Polydamas Swallowtail (Battus polydamas)
The Polydamas Swallowtail is a species of butterflies that belong to the common ‘swallowtail’ group. These black butterflies are widely spread in 21 local subspecies across their geographic range. They are commonly seen between April and November.
Description and Identification
The mature larvae are approximately 5.3 cm (2.1 in) in length. They vary in color – starting from dark brown with orange tubercles having black tips to light tan ones that have pale tubercles. The lighter versions are relatively rare. Their cuticles have a pattern of darker lines, which might not be easily visible in specimens having a dark coloration. They consume their egg shells soon after they emerge from them. With their four instars, this stage lasts for 19-24 days.
- Family: Papilionidae
- Genus: Battus
- Common names: Gold rim swallowtail, tailless swallowtail
- Scientific Name: Battus polydamas
Interestingly, the chrysalis can have two colors that are predominant in plant species – brown and green – the colors of the dead and new leaves, respectively. The patterns on their bodies also resemble the venation found in leaves. This is mainly for camouflaging purpose. On an average, this stage lasts for about 18 days.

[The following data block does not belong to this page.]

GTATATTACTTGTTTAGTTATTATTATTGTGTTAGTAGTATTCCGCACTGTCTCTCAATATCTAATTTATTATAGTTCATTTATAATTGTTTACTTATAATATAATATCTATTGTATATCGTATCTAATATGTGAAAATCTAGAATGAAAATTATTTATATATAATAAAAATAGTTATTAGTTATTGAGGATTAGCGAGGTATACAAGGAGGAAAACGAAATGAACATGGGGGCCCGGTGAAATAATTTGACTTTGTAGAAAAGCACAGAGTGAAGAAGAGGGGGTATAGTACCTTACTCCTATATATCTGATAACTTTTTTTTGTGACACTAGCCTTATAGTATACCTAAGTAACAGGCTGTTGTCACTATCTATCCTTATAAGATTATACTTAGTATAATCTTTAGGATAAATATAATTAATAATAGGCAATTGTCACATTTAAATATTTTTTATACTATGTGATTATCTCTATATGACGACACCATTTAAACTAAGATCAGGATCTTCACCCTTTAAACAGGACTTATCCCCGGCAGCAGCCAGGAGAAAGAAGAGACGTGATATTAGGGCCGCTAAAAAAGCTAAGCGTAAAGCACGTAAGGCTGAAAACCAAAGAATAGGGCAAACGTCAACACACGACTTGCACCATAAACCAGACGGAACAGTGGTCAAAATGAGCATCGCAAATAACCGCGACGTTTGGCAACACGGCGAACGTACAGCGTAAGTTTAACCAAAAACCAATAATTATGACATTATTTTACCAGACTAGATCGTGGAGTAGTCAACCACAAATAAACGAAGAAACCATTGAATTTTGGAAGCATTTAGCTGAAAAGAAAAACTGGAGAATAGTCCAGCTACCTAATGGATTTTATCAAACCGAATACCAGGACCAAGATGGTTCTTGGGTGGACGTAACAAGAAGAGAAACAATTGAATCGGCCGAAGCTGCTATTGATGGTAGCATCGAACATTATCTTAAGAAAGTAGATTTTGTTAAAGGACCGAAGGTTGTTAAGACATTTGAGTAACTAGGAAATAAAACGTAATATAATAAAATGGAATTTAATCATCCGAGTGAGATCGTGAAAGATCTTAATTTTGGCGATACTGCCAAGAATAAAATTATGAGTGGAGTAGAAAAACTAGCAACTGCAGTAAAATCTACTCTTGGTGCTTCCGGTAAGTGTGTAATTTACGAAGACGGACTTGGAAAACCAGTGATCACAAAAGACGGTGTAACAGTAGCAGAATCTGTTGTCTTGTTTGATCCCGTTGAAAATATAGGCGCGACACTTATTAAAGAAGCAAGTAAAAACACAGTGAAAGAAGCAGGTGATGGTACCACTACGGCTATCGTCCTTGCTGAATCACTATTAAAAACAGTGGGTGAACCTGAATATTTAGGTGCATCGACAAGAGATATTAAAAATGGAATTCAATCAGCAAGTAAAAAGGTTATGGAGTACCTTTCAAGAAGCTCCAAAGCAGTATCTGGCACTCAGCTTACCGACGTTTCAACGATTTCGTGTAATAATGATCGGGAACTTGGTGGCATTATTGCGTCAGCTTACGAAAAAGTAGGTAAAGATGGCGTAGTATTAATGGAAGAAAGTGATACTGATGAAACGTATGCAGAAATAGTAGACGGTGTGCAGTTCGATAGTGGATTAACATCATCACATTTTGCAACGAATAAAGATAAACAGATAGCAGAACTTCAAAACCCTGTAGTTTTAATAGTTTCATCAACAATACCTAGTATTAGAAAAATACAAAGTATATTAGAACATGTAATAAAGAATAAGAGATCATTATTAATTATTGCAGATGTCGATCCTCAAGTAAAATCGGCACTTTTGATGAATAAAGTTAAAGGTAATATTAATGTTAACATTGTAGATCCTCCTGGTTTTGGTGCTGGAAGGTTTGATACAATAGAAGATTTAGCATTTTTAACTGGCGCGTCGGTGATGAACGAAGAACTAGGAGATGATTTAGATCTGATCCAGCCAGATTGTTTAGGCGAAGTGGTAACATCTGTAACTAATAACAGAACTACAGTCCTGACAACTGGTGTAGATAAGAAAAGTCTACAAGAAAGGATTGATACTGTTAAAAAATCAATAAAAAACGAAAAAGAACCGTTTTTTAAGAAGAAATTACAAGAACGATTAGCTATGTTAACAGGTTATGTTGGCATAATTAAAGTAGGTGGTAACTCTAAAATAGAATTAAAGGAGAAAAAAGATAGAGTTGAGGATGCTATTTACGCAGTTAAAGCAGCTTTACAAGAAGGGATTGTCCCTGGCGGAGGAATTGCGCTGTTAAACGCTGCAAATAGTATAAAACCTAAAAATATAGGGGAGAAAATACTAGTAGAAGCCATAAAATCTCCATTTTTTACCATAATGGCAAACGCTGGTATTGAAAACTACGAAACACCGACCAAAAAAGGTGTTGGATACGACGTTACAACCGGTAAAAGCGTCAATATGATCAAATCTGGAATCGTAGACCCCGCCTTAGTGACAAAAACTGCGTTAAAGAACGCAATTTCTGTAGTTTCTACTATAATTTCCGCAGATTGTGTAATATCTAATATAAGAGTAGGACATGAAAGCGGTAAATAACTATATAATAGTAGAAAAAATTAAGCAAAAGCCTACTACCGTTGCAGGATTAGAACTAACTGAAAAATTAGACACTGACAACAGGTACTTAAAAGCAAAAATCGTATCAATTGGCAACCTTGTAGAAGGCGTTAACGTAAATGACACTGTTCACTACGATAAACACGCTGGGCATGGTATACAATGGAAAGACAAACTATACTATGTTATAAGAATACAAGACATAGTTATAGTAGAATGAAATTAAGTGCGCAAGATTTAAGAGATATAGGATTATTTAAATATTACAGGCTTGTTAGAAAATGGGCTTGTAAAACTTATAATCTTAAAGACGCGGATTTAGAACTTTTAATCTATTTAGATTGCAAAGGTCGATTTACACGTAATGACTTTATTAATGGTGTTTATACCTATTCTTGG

Sexual Dimorphism: Not visibly present
Color and Appearance: When the wings are open, the dorsal side shows a black base color with submarginal bands and marginal spots, both in light yellow. When the wings are closed, the ventral side also shows a black base with a row of submarginal yellow spots on the primary wings and a single row of sub-marginal wavy lines in red, while the secondary wings show a row of marginal yellow spots. Both the male and the larger female display the same pattern.
Average wingspan: 9.2 – 11.6 cm (approx. 3.6 – 4.6 in)
Flight pattern: Slow to moderate
Yellow to orange in color with about 1 mm in diameter, laid in clusters of about 10 to 14 in each on the exposed newly developed stems or the growing tips of vines
|Distribution/Range||South of Texas, peninsular Florida south to Argentina, northern parts of Kentucky and Missouri|
|Habitat||Open woods, abandoned fields, disturbed areas|
|Lifespan of adults||Maximum of two weeks|
|Host plants||Pipevines (Aristolochia species)|
|Adult diet||Nectar from flowers primarily of the lantana species, but also seen feeding on honeysuckle and soapweed|
Did You Know?
- Unlike the other members of the ‘swallowtail’ group, they lack the characteristic tails at the base of the secondary wings, for which they get the name ‘tailless swallowtail’.